The price tag for a college education can be very high —especially when personal funds are limited. For more than 17 million students, the Free Application for Federal Student Aid (FAFSA) opens the door to government dollars and helps cover that cost. This includes federal programs like grants, work-study funds, loans, and scholarships. But this year’s FAFSA has been riddled with numerous bugs, technical glitches, and delays—something the new form was supposed to alleviate.

Revamped FAFSA Form

In the past, completing the FAFSA form each year (and it is required each year that financial help is needed) could be a cumbersome, time-intensive task, as it was quite complicated and asked for detailed information. The revamped form now contains far fewer questions, a direct data exchange with the IRS, and a new formula that impacts student’s financial aid packages. It also allows for information to be sent to up to 20 schools (twice the previous number) and is available in more languages. These changes were highly promoted by the U.S. Department of Education, and greatly anticipated for students and colleges. Instead, delays are putting a strain on both.


The initial delay started with the rollout date. The 2024-25 FAFSA was supposed to be available in October of 2023. However, it was not ready until December—which started a domino effect of delays. A second major delay occurred in February after the Department of Education had to update student aid index tables to account for inflation, which was supposed to be included in the new form updates. As a result, colleges didn’t start receiving students’ financial information until March—two months after they were supposed to.

Then, on March 22, the department announced a miscalculation in the student aid index—which replaced the expected family contribution—for dependent students who reported assets. Therefore, forms delivered to schools before that date that contained that information need to be reprocessed. While the department has started sending corrected versions to colleges, some could take weeks. These and other technical glitches that prohibited some students from accessing and completing the FAFSA initially have thrown a wrench into what was already a stress-filled process for many.

Effect on Families and Colleges

All these delays have put an enormous strain on families and colleges. Traditional schools start preparing and sending out their aid offers as early as November, and usually by January. This was impossible with the initial rollout delay, as families were unable to fill out the form in time. Then came the additional delays. Colleges are now scrambling within a much tighter deadline to process financial aid offers.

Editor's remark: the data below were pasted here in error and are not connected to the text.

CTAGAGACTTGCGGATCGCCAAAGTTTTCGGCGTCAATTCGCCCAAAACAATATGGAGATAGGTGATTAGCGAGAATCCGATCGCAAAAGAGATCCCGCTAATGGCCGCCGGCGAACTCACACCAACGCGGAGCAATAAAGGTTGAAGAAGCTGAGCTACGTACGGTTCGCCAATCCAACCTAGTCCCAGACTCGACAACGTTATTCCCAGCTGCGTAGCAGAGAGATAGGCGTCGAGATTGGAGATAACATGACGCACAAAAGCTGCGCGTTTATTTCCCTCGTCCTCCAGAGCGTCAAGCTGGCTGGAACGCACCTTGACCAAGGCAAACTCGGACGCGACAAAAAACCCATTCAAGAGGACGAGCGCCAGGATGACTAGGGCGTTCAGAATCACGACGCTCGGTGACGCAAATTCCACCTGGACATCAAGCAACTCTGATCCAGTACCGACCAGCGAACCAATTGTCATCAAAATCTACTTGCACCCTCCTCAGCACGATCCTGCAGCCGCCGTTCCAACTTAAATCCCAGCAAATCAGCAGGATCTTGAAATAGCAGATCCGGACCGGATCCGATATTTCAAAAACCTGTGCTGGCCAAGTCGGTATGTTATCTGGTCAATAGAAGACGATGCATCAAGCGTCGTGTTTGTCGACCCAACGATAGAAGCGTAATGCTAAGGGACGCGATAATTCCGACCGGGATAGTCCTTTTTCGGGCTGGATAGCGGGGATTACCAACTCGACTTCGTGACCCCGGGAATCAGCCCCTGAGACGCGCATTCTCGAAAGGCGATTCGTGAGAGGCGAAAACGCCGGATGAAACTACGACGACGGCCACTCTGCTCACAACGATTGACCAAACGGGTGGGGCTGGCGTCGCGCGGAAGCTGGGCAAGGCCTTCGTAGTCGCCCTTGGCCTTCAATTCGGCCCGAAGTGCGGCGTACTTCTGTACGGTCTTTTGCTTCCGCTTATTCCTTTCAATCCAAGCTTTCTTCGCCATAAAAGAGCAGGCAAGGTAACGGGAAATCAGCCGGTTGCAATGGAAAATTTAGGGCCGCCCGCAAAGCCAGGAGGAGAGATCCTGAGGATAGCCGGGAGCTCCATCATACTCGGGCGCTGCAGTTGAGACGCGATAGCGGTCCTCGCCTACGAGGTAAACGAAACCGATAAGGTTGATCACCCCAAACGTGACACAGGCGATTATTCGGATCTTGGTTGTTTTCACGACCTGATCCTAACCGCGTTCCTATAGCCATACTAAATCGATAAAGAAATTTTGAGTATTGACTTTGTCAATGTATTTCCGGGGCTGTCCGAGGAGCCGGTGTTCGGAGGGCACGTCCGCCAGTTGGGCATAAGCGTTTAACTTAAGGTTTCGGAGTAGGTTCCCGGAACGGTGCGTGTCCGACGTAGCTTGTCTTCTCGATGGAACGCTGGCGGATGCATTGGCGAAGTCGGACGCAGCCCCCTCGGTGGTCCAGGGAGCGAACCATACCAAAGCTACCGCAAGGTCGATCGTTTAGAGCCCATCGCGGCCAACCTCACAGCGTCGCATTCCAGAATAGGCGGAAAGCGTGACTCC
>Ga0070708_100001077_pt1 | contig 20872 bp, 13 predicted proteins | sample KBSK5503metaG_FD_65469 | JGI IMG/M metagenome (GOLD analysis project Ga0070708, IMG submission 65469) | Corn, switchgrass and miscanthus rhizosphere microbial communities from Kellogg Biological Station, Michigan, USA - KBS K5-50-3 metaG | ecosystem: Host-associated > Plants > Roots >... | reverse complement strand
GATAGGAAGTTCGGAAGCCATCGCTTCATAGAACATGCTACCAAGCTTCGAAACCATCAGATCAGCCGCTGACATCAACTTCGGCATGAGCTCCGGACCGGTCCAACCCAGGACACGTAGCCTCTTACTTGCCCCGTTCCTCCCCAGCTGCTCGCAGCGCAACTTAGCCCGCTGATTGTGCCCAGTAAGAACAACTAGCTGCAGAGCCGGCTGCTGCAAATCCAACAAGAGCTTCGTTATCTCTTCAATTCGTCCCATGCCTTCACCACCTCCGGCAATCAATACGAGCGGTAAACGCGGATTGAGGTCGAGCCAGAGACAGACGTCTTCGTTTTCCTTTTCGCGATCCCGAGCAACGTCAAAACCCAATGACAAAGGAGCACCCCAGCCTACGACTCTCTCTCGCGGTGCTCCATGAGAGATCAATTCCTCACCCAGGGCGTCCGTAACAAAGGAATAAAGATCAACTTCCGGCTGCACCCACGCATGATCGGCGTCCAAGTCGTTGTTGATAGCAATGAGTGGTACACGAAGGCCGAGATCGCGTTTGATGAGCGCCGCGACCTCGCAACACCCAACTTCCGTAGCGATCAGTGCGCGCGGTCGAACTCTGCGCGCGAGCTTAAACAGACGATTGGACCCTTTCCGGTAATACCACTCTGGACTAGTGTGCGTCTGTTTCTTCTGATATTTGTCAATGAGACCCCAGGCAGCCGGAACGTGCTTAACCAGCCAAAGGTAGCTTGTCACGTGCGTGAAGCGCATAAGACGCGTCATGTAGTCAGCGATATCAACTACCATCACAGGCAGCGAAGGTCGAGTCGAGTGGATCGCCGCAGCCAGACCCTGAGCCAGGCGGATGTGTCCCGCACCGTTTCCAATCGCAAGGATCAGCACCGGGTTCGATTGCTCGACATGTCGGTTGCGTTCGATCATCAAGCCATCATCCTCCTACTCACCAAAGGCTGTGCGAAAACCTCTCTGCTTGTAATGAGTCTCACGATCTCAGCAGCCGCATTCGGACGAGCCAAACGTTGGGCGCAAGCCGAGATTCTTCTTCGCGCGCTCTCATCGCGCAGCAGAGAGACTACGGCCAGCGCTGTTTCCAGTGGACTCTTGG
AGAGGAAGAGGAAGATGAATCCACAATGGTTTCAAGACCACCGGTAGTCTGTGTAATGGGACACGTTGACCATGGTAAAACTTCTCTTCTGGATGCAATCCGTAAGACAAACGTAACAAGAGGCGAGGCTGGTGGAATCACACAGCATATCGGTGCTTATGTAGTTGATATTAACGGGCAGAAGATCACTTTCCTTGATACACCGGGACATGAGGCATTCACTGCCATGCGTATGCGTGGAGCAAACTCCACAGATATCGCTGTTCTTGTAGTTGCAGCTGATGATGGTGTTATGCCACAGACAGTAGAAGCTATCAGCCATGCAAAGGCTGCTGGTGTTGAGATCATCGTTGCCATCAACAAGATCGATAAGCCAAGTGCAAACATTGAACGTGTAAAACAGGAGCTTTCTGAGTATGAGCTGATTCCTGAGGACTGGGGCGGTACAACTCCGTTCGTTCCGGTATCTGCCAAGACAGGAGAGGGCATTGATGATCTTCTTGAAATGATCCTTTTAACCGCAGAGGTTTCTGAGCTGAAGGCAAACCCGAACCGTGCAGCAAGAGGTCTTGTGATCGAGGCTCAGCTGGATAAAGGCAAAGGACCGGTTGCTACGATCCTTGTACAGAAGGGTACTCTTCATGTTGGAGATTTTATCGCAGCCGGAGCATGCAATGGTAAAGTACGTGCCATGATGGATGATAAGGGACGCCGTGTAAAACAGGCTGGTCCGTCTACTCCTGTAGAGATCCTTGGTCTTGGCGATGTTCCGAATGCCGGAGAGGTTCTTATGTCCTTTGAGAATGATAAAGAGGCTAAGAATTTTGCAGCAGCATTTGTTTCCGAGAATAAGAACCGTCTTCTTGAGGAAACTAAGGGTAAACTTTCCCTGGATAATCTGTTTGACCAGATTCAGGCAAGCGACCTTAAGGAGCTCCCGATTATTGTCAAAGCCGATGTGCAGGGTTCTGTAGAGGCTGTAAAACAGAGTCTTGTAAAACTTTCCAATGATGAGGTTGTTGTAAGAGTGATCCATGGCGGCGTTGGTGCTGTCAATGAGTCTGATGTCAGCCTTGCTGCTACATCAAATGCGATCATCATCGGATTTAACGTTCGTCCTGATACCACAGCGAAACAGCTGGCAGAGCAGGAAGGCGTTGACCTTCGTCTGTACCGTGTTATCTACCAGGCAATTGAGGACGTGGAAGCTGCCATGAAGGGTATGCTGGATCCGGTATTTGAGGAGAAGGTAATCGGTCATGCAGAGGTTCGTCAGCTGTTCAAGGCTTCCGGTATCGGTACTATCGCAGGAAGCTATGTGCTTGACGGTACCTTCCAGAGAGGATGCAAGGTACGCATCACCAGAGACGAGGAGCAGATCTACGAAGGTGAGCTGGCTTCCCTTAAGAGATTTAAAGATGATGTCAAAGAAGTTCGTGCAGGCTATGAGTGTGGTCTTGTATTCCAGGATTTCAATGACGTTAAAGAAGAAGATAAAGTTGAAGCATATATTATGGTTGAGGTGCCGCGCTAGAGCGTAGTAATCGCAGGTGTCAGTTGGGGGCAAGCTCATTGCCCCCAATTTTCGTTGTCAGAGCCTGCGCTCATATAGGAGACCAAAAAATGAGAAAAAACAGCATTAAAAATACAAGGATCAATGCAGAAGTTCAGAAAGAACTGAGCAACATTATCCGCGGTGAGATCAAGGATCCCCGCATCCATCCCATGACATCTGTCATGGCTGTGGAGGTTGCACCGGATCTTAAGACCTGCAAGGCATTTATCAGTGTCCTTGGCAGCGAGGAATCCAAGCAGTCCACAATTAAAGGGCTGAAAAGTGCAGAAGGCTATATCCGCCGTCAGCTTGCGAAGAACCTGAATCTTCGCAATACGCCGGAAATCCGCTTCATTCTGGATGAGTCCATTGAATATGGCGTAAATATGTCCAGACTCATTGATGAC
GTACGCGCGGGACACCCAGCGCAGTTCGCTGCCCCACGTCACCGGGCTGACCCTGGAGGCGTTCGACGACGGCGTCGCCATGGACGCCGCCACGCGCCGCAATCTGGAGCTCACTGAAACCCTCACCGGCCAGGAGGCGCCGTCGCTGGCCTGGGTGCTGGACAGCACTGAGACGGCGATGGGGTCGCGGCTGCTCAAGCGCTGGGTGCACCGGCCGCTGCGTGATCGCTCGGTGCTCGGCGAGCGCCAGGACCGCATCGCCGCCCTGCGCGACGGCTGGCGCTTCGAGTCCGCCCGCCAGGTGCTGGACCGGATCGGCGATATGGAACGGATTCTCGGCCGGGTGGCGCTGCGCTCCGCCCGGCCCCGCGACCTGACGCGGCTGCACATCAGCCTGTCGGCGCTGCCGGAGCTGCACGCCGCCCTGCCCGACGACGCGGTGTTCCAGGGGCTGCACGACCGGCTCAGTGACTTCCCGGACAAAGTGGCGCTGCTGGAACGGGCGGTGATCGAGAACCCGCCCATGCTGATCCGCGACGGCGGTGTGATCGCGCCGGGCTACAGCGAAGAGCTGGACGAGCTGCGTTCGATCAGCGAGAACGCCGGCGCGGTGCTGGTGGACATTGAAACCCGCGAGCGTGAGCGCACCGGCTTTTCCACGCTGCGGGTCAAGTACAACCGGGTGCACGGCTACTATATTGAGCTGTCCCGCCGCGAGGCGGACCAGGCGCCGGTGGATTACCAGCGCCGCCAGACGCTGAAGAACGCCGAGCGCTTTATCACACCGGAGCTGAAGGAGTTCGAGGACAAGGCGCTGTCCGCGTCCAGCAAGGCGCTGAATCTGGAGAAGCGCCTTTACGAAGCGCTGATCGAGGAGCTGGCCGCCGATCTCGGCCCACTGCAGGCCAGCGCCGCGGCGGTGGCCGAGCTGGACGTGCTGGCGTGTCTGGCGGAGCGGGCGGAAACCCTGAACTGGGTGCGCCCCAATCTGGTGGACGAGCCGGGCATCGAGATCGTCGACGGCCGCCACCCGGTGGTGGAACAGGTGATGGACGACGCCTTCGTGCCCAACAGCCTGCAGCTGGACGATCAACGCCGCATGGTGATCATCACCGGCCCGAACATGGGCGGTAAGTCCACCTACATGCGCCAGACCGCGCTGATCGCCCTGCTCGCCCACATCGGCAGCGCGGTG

With this in mind, many are considering changing their College Decision Day (the deadline for committing to a college), which is typically May 1. Extensions of 2-4 weeks have already been announced by some schools. (The deadlines for students to apply to a college have not changed.) While this will alleviate some pressure, many students will not be able to commit to a college until the last minute, as they need to know what kind of financial assistance they will receive first. This leaves little time to decide where they will be studying for the next few years.

Effect on High School Seniors

Nearly 1.5 million high school seniors had submitted a FAFSA form by late March. That’s over a 27% decline compared to the same time last year. In addition, FAFSA completions—those that have been processed by the U.S. Department of Education— were down by an astounding 40% for high school seniors as of March 29. This includes applications that have errors and need to be reprocessed. Education officials are concerned that a release marked by numerous problems may result in fewer students opting for higher education, which would set the stage for a catastrophic drop in admissions this fall.

So what is being done to fix these problems? Due to the delays, most institutions are in a position where giving financial aid offers out to students will take place throughout April and beyond, which is why commitment date extensions could be very important for many. As far as “catching up” goes, the Department of Education has made numerous corrections that are expected to smooth out the process moving forward. Applications that needed to be reprocessed are being resubmitted, and major glitches have been resolved. Still, with the delays incurred, students are advised to stay in close contact with financial aid offices at the schools of their choice, checking in for updates about financial aid eligibility and enrollment decisions.

It’s Not Too Late

Note: For those who have yet to fill out a FAFSA, it is not too late. However, it is recommended that it be done as soon as possible. The FAFSA deadline is June 30, 2024, but the deadline for committing to most schools is more than a month prior to that. Students who delay completion of the FAFSA may not be in a position to accept a school offer until they know what kind of financial assistance they’ll be getting.

At Moxie College Counseling, we are here to help families navigate the ins and outs of college admission. If you have questions or want to learn more about the services we offer, please feel free to contact us.